Whilst neither providing a specific definition of liveness detection, nor establishing the liveness detection methods that might be used by the Institutions, the EBA merely mentions procedures where a specific action from the customer is required to verify that he/she is present in the communication session (active liveness detection) or which can be based on the analysis of the received data and does not require a specific action by the customer (passive liveness detection).

Moreover, the EBA refers ISO 30.107 that defines several standards for liveness detection techniques that might be consulted by Institutions.

 

Controls during the verification process: proportionality comes into play?

Independently of the verification method chosen (i.e., based on eIDAS or not), the EBA sets out that “where commensurate with the ML/TF risk associated with the business relationship”, Institutions should use additional controls in view of increasing the reliability of the verification process. In this context, the Guidelines provide a non-exhaustive list of controls such as the sending of a randomly generated passcode to the customer to confirm the presence during the remote verification process or the direct mailing (both electronic and postal) to the customer.

Such provision, which has not been further commented during the consultation process, leaves room for interpretation and entails that for each business relationship in scope of the Guidelines, Institutions will need to decide whether to apply these additional controls or not. Further, it is not excluded that they would in a second step need to evidence to their regulator on which criteria they took such decision (which is likely to create an additional layer to their internal risk analysis).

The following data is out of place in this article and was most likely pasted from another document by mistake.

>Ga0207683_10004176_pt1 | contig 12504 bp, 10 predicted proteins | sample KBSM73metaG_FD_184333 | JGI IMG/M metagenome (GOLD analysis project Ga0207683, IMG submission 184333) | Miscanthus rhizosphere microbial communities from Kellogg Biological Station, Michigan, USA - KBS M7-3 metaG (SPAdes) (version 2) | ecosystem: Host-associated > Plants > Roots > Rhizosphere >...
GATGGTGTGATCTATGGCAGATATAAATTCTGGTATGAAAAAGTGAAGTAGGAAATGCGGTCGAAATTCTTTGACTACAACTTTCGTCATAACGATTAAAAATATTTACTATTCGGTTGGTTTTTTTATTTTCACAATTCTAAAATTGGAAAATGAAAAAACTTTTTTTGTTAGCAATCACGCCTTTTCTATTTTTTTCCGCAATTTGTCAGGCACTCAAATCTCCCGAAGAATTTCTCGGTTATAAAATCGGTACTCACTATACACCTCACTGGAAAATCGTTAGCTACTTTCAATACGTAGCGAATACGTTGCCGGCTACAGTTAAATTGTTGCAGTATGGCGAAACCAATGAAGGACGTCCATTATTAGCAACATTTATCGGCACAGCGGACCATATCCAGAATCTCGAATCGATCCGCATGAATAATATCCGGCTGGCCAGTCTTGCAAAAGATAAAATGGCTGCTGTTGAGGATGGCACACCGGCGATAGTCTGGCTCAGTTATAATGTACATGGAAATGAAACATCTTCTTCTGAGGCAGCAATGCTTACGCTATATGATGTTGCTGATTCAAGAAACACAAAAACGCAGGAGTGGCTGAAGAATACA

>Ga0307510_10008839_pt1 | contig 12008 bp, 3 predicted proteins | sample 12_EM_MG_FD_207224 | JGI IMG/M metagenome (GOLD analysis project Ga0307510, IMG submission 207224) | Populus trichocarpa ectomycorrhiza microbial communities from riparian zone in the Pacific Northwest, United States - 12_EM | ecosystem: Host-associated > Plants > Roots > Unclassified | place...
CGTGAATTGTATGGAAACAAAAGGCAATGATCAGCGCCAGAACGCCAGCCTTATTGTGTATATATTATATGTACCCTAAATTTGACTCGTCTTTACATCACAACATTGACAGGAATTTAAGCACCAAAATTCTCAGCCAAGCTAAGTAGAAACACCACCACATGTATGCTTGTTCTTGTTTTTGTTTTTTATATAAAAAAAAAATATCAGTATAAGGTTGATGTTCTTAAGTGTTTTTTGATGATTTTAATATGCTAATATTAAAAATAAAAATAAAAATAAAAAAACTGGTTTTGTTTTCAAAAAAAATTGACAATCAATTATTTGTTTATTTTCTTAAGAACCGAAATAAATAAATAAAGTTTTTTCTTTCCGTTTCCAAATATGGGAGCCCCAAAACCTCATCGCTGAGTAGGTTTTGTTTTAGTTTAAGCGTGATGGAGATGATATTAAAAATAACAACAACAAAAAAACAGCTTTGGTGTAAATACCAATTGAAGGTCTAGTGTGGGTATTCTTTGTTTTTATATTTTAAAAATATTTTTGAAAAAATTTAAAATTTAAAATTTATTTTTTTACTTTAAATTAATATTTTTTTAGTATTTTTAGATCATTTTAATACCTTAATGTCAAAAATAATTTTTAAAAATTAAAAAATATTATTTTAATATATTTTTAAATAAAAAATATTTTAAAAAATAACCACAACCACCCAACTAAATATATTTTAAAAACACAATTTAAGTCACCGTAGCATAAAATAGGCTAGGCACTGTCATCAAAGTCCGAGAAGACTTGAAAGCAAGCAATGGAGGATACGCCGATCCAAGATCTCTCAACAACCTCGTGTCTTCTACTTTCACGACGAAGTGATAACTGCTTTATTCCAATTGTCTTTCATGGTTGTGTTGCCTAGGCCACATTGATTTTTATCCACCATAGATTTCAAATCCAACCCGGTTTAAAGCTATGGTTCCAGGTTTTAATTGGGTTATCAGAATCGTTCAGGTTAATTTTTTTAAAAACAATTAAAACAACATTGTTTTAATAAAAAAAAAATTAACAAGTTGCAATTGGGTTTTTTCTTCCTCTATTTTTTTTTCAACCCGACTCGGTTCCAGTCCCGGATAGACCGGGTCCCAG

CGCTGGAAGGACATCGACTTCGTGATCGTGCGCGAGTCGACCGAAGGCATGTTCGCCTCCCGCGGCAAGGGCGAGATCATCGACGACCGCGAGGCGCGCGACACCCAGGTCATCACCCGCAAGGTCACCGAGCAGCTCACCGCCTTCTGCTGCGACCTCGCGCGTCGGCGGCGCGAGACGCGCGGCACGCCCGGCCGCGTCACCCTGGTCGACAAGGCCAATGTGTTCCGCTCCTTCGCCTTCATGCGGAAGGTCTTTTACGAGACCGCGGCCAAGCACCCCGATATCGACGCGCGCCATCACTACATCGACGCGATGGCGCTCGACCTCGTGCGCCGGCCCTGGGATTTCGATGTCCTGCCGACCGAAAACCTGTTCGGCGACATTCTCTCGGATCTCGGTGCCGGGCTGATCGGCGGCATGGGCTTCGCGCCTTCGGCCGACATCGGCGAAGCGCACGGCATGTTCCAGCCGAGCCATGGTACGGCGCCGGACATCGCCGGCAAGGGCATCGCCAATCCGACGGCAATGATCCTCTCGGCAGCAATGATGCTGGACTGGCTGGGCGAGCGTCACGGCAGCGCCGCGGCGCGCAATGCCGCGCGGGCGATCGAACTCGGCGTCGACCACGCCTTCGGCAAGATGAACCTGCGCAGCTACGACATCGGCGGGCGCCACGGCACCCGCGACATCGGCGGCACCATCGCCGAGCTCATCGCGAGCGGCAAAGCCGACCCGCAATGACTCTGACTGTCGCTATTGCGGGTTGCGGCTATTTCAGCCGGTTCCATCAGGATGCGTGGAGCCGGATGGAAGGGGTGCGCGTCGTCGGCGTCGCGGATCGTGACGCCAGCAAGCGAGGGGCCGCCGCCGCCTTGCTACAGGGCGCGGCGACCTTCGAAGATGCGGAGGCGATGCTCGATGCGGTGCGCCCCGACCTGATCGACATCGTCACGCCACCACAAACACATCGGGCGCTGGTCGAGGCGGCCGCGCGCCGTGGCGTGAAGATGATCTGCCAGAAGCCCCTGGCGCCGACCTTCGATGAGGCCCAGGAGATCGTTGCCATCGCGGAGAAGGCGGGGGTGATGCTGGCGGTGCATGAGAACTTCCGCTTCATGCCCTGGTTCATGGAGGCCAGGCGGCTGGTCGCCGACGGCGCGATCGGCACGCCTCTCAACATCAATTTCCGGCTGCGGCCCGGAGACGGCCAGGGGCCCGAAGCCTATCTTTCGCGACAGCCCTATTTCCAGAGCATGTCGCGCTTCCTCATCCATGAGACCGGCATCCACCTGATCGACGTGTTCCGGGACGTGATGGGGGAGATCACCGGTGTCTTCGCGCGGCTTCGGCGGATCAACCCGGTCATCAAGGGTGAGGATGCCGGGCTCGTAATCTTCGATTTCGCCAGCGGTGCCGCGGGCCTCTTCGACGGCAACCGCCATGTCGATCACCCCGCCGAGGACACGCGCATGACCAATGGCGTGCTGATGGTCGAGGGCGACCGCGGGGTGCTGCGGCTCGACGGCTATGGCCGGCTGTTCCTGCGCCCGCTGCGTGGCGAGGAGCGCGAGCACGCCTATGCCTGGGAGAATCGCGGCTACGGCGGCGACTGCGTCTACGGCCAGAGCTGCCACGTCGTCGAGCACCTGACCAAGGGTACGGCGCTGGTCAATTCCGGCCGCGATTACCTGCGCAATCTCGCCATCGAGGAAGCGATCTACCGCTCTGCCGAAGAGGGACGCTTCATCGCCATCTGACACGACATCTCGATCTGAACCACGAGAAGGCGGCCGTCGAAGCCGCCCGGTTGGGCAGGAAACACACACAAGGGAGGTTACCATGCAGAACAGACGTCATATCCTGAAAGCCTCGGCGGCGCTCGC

Reliance and outsourcing: new verifications required

In addition to the governance requirements set out in the Guidelines (such as the adoption of risk-sensitive policies and the pre-implementation assessment and monitoring of the remote onboarding solution), Institutions will need to adapt their reliance/outsourcing policies and procedures to the requirements laid down in the Guidelines and apply these to their reliance/outsourcing partners.

When it comes to outsourcing, this should be achieved through regular reporting, ongoing monitoring, on-site visits, or sample testing.

Where the outsourced service provider stores customer data during the remote onboarding process, Institutions must take additional verifications with regard to the collection, the retention, the access to and the protection of the stored data.

 

Outlook

In terms of challenges Institutions might face when applying the Guidelines, it can be noted that the EBA does not expect the Guidelines “to create a significant burden on credit and financial institutions that use remote customer onboarding solutions” but “to provide significant benefit to the institutions as they will be able to have a common standard to follow and to make sure that the AML risk is minimized by following the recommended steps”.

According to the EBA, the Guidelines are clear that Institutions should have the choice of individual technological solutions, to the extent that national law and the Guidelines are respected.

Against this, one may certainly expect a certain regulatory burden that Institutions will face when adapting their policies and procedures to the requirements laid down in the Guidelines.

Moreover, Institutions will need to assess their current onboarding processes and, as the case may be, revise the contractual relationship with their service providers and/or outsourcing partners.

The Guidelines will enter into force 6 months after their publication in all EU official languages.


[1] EBA/GL/2022/15

[2] Regulation (EU) No 910/2014 of the European Parliament and of the Council of 23 July 2014 on electronic identification and trust services for electronic transactions in the internal market and repealing Directive 1999/93/EC

Cover picture: Copyright © Adobe Stock/pickup